Tuesday, 12 November 2013

[Review] Wenlock and Essex Triple Steak Burger

I've been a big fan of the Wenlock & Essex in Angel for a while. The original Wenlock burger debuted straight into my Top 10 Burgers in London list back in March 2012. The head chef James Morgan (the driving force behind the Wenlock's burger renaissance) has since left for pastures new and the pub dropped off my radar...
Wenlock & Essex Triple Steak burger.
Wenlock & Essex Triple Steak burger
...until last week, when I spotted they'd launched a new 'triple steak' burger on the menu. Time for another visit.

Price:

Triple steak burger with parmesan fries - £15

Presentation:

The new chefs have eschewed the simple white plate of the previous Wenlock burger and instead moved towards the more rustic burger-onna-board methodology. The burger comes lidded, dripping with burger sauce and cheese, and looks pretty damn good.
The £15 triple steak burger with parmesan fries
The £15 triple steak burger with parmesan fries

Toppings:

Ok. There's a lot going on here. Burger sauce, Montgomery cheddar, beetroot braised onions, pickle slaw. That's a host of big flavours, so I'm interested how they're going to combine. A huge dollop of burger sauce kicks this off - a nod to the previous sauce (think mustard powder, mayo, ketchup, and blitzed pickles) - next a curtain of melted Montgomery cheddar covers a dollop of beetroot braised onions on top of the beef patty. It's a shame the cheddar is completely lost between the sharp acidity of the burger sauce and the mellow, slightly sickly sweetness, of the beetroot onions. The pickle slaw is crunchy and in my opinion is the pick of these toppings.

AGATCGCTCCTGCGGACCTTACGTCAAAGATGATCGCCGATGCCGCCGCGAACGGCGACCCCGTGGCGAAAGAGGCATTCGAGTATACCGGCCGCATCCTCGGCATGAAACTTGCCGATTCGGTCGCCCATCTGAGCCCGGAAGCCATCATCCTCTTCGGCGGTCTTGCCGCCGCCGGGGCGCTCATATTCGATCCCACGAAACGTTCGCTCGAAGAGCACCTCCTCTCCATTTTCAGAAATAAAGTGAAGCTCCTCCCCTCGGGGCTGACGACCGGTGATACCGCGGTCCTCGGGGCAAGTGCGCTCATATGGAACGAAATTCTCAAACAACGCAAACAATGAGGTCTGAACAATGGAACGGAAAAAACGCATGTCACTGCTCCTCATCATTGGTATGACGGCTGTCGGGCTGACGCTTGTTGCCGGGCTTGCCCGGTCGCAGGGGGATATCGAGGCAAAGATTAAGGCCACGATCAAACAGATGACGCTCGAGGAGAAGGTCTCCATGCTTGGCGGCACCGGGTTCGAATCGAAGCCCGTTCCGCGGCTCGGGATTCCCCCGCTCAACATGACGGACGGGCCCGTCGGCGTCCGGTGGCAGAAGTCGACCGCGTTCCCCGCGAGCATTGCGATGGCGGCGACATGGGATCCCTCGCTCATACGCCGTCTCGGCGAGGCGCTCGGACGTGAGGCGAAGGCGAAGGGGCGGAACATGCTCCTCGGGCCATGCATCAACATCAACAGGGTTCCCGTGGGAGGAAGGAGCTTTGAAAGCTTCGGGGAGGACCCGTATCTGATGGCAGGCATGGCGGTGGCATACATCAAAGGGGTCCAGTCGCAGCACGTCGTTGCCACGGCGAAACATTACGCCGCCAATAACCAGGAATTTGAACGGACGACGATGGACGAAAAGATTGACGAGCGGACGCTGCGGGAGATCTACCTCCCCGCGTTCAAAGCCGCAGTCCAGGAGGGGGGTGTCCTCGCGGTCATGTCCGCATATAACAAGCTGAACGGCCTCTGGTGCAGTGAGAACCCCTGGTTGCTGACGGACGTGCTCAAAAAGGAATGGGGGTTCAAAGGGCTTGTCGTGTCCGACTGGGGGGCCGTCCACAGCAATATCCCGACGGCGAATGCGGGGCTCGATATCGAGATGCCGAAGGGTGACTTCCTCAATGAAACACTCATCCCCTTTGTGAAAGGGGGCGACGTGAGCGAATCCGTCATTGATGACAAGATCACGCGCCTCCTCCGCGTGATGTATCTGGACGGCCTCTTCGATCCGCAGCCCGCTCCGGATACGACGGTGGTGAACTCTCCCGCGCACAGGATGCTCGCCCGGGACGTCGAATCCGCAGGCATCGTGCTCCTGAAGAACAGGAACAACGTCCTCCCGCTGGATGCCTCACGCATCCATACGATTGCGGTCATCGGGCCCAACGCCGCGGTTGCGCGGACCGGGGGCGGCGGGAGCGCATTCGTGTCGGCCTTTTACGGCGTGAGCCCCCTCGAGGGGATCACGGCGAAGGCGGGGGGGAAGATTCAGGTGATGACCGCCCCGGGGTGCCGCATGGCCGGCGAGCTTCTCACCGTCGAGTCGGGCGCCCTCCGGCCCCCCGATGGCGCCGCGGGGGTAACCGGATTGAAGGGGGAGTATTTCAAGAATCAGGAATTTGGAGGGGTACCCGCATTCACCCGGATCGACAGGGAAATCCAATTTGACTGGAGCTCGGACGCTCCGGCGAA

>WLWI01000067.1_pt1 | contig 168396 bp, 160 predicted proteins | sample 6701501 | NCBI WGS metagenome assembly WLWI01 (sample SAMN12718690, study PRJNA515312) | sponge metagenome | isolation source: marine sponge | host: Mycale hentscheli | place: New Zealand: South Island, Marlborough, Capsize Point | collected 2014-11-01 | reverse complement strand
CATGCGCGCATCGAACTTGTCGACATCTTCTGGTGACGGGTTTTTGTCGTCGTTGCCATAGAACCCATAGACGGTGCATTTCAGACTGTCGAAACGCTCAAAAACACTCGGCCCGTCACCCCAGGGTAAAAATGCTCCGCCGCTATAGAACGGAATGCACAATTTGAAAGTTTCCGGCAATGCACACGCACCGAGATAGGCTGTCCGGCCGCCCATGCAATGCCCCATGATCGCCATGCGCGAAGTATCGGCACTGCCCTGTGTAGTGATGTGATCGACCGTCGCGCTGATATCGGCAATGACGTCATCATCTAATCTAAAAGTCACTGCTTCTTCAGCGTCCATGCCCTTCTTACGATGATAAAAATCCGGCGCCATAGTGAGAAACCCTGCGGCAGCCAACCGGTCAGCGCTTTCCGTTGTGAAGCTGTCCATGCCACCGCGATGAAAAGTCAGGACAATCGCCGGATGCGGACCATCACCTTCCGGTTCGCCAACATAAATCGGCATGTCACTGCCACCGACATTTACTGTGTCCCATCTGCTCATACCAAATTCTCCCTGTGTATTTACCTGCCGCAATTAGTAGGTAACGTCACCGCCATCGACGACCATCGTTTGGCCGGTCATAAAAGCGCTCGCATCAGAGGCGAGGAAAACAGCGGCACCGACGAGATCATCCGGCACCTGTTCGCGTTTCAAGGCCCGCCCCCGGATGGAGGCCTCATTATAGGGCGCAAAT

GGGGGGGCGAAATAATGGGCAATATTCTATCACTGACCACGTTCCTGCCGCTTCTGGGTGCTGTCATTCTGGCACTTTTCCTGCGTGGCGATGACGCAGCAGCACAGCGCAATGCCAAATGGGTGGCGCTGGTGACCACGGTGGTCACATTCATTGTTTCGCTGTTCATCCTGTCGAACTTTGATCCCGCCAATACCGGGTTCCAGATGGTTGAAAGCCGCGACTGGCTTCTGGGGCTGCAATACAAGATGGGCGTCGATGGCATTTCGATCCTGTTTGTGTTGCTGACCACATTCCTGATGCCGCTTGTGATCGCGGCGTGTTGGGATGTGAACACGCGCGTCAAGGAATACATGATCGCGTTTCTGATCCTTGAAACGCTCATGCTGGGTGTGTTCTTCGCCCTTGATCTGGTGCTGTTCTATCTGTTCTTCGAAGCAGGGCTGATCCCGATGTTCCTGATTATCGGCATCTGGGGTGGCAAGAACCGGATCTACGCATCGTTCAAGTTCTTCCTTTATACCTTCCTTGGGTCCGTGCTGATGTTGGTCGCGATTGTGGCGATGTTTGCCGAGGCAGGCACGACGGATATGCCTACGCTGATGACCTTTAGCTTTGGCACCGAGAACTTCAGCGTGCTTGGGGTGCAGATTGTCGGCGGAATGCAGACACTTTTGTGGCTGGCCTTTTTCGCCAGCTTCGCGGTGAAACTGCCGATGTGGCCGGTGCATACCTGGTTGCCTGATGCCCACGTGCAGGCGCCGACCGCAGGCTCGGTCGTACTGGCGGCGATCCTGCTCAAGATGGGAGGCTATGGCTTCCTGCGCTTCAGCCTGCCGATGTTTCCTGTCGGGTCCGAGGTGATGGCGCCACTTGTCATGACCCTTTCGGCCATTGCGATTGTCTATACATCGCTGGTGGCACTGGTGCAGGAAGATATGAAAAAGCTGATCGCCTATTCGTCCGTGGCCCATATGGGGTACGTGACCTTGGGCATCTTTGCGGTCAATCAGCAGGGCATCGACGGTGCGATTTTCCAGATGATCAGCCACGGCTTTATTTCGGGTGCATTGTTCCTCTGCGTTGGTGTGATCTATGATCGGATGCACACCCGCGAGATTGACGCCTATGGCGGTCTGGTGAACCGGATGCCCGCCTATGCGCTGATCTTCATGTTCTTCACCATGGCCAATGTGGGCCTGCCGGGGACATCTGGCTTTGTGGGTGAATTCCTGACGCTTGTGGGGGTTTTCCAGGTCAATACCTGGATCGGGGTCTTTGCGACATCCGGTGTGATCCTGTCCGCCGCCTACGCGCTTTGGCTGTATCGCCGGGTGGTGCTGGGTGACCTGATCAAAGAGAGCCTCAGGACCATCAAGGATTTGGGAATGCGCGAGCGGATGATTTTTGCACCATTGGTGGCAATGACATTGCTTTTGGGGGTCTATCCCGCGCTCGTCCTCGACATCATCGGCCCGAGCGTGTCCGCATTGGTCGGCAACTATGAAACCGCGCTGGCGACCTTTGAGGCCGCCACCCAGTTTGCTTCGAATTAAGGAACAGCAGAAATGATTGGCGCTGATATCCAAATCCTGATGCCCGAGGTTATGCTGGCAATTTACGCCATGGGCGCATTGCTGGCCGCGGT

Meat:

Two little words...MEAT FAIL.

Oh dear. Oh deary me.

Can you tell me what's wrong here...?


...yes, that's right, aside from being overcooked (I asked for the burger medium rare), the beef has been pre-salted WAAAAY before it was cooked. This is bad. Pre-salting beef (a while in advance of cooking) changes the structure of the protein in the meat and creates a spongey/rubbery, unappetizing mass. This is reflected in the structure you see in the pictures above.

The burger is a combination of three 30 day aged minced steaks: rump, sirloin, and rib-eye, but for all I knew it could have been brain and testicles, so bland and chewy was the beef. And it's £15. FIFTEEN POUNDS. That puts it on competing grounds with Hawksmoor. And Hawskmoor this certainly is not.

This is a deeply saddening experience from a place that used to bring a smile to my burger-smeared face.

Bun:

Rinkoff custom brioche. Excellent as usual, though it should be very embarrassed to be associated with the rest of this burger.

Accessories:

Parmesan fries. These are actually pretty good. Hot, crisp, salty and covered in melted parmesan cheese. Crunching them helped take away the memory of the terrible bouncy, chewy patty.
Parmesan fries at the Wenlock & Essex
Parmesan fries at the Wenlock & Essex

Overall rating: 5/10


I really wanted to be blown away by this burger, but at the heart of it there's a fundamental misunderstanding about how to make a good beef patty. So, rather than a sustained place in my list of the best burgers in London, the Wenlock & Essex comes CRASHING out with a very poor 5/10.



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6 comments:

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  2. Jamie Lockett13 November, 2013

    The Wenlock has definitely gone down hill dramatically in the past 12 months. This time last year they had weekly changing burger specials to rival if not eclipse that of P&B. It seem the new chef doesn't hold the same passion for food, especially burgers as the previously mentioned chef. A real shame, I used to eat at the W&E at least once, usually twice a month with friends but not sure we'll go back again.


    Great, honest review again nick! Loving the blog...do you know where we can find James' these days?

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  4. Andy Carroll13 November, 2013

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  5. Jemima Beanpole13 November, 2013

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